Student academics at Webster University are advancing. There is a new partnership between Webster and Missouri University of Science and Technology in Rolla, Mo. and it will make available options that students would not have had access to previously.
Webster and Missouri University of Science and Technology (Missouri S&T) are now offering a brand new 3-2 pre-engineering dual degree program for students who come to Webster seeking a degree in engineering.
As the name implies, three years are spent at Webster studying general education, as well as an additional degree of your choice which you receive at the end of the program. The final two are spent at Missouri S&T studying one of the 15 engineering fields offered.
Webster already shares a 3-2 pre-engineering program with Washington University (Wash. U). While there are benefits to both schools, there are some engineering programs at Missouri S&T that are not offered at Wash. U, Director of Mathematics Carol Schwab said.
“This means there are more opportunities for our students, and advances our students options in the STEM fields,” said Schwab.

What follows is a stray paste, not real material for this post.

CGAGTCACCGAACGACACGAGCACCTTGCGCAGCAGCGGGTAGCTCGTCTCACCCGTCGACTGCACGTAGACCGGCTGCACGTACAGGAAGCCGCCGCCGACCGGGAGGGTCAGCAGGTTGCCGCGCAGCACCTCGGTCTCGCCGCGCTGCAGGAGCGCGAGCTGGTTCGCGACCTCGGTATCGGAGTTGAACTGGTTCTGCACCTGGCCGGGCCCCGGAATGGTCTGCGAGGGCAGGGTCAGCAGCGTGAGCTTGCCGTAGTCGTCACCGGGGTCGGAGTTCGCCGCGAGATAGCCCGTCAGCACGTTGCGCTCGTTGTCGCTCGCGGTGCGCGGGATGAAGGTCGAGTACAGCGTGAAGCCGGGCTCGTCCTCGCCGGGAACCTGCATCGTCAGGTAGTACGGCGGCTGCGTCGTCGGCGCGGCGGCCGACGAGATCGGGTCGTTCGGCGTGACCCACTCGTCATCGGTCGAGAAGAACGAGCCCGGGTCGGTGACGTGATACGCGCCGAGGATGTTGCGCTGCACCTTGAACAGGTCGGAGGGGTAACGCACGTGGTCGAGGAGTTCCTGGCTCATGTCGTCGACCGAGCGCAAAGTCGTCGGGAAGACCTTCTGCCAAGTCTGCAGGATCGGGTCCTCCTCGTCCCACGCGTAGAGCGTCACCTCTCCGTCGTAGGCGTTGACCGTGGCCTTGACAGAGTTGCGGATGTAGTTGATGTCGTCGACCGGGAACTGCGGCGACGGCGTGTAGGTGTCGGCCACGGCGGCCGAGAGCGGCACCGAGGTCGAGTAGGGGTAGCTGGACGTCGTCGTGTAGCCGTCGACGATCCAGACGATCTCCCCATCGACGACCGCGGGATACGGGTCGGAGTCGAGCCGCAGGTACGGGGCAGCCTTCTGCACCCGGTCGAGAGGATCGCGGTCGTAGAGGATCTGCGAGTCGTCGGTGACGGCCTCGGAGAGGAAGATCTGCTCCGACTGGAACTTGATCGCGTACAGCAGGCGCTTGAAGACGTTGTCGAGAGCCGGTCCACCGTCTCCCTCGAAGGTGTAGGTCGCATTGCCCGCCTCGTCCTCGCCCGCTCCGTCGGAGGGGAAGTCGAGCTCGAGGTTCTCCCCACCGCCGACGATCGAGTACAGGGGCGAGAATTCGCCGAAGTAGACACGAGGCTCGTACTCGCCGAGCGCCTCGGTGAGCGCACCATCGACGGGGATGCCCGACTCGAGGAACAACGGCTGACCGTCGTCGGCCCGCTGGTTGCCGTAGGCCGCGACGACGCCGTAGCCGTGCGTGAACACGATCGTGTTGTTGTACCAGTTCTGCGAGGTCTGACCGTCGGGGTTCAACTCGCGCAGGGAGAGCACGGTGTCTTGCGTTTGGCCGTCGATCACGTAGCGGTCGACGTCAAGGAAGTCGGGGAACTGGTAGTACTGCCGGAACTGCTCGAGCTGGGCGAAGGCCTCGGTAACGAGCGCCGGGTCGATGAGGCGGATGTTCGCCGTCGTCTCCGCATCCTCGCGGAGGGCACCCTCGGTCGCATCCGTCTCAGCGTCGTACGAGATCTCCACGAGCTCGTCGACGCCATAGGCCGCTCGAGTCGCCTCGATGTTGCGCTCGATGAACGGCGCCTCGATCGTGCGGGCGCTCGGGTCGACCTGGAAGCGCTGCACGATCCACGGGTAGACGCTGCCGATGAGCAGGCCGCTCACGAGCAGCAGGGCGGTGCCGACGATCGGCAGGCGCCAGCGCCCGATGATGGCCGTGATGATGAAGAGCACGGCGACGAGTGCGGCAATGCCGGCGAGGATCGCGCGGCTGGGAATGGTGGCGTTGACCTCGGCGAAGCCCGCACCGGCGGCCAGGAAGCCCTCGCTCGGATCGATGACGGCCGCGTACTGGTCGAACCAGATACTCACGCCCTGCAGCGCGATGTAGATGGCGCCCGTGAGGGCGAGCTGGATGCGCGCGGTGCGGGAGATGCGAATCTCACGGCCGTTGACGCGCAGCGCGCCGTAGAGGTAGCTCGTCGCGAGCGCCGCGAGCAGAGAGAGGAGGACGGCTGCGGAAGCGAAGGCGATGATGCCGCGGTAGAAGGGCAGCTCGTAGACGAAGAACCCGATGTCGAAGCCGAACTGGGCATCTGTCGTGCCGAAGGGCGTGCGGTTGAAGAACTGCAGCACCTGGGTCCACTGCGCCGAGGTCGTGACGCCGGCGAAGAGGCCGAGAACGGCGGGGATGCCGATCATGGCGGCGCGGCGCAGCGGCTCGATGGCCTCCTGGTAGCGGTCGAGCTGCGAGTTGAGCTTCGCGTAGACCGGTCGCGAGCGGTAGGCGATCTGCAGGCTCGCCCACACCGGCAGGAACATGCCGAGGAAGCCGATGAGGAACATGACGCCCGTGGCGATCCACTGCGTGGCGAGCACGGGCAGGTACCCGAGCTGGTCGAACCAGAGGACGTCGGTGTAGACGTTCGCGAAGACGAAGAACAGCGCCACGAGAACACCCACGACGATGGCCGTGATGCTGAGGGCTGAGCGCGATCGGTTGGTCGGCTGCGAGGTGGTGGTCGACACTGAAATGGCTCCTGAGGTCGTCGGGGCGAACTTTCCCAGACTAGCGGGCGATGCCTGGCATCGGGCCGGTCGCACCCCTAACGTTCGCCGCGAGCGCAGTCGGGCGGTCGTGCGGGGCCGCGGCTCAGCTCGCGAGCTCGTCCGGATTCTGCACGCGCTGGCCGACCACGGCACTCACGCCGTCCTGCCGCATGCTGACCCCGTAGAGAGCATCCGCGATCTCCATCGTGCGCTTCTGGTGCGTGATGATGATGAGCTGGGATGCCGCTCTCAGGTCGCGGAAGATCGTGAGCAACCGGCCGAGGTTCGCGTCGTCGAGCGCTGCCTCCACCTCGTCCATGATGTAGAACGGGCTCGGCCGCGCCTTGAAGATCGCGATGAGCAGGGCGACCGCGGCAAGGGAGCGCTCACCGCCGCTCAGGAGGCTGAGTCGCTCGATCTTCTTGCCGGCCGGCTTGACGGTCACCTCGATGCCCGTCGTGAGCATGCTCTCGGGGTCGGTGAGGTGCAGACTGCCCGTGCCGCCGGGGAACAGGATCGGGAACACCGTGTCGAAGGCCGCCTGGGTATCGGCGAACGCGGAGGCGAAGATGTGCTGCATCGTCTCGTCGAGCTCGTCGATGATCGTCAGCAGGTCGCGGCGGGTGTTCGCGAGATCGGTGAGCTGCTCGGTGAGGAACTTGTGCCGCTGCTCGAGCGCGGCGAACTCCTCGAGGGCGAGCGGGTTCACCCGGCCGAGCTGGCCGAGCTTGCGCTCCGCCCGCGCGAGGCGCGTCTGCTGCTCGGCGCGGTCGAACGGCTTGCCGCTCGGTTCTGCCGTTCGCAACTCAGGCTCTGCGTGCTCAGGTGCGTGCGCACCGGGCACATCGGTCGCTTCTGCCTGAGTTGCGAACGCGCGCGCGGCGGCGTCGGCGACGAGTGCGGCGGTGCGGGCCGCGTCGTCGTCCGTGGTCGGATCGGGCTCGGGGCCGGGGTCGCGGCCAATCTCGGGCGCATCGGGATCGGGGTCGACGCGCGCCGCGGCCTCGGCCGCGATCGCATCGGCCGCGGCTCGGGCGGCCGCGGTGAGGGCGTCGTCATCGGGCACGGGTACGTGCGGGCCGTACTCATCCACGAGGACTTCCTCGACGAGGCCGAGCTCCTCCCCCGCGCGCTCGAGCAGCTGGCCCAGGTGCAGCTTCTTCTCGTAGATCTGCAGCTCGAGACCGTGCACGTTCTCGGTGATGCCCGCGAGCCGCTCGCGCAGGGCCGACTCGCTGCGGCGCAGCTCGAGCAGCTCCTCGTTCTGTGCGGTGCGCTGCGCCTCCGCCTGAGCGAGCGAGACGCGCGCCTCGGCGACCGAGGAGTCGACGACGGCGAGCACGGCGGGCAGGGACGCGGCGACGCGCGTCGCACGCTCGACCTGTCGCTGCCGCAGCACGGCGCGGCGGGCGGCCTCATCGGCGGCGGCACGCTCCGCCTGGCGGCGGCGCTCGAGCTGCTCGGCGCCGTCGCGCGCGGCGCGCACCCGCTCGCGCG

STEM stands for science, technology, engineering and mathematics. It is commonly used to refer to the scientific fields that many leaders point to as vital for the world’s future.
Webster student Juan Granizo said that there was previously not an option available for him to pursue the civil engineering degree that he’d hoped to get until this new partnership.
“Wash. U doesn’t have a civil engineering program, they canceled it, like, five or six years ago. But now that this link has been established between (Missouri S&T) and Webster I’m really excited that I’m going to be able to pursue both of my degrees in like 5 years,” Granizo said.
Debra Anderson, the assistant director of transfer admissions at Missouri S&T, said it was a desire to open up access to degrees that Webster students could not get otherwise that spurred the partnership.
Missouri S&T is one of the nation’s premier technological research universities and only 14 other institutions in the nation boast the same pedigree, Anderson said. Of the 14 universities, Missouri S&T is the only university from Missouri.
Schwab said the benefits exist for both Webster and Missouri S&T students. By attending a university like Webster for initial undergraduate courses, students can avoid the large lectures commonly associated with state schools.
“By the time they get to the upper level courses where the numbers are going to be smaller anyways they get to transfer to the engineering school, and get that specialized education,” said Schwab.
Schwab also said that there has been a noteworthy increase in the amount of prospective students coming to Webster and inquiring specifically about these 3-2 pre-engineering programs. She anticipates the interest to continue growing.
“We have gone between 1-3 students per year, and it’s been a little more consistent in the last few years. We really expect some growth for this and we think (Missouri S&T) will increase that,” Schwab said.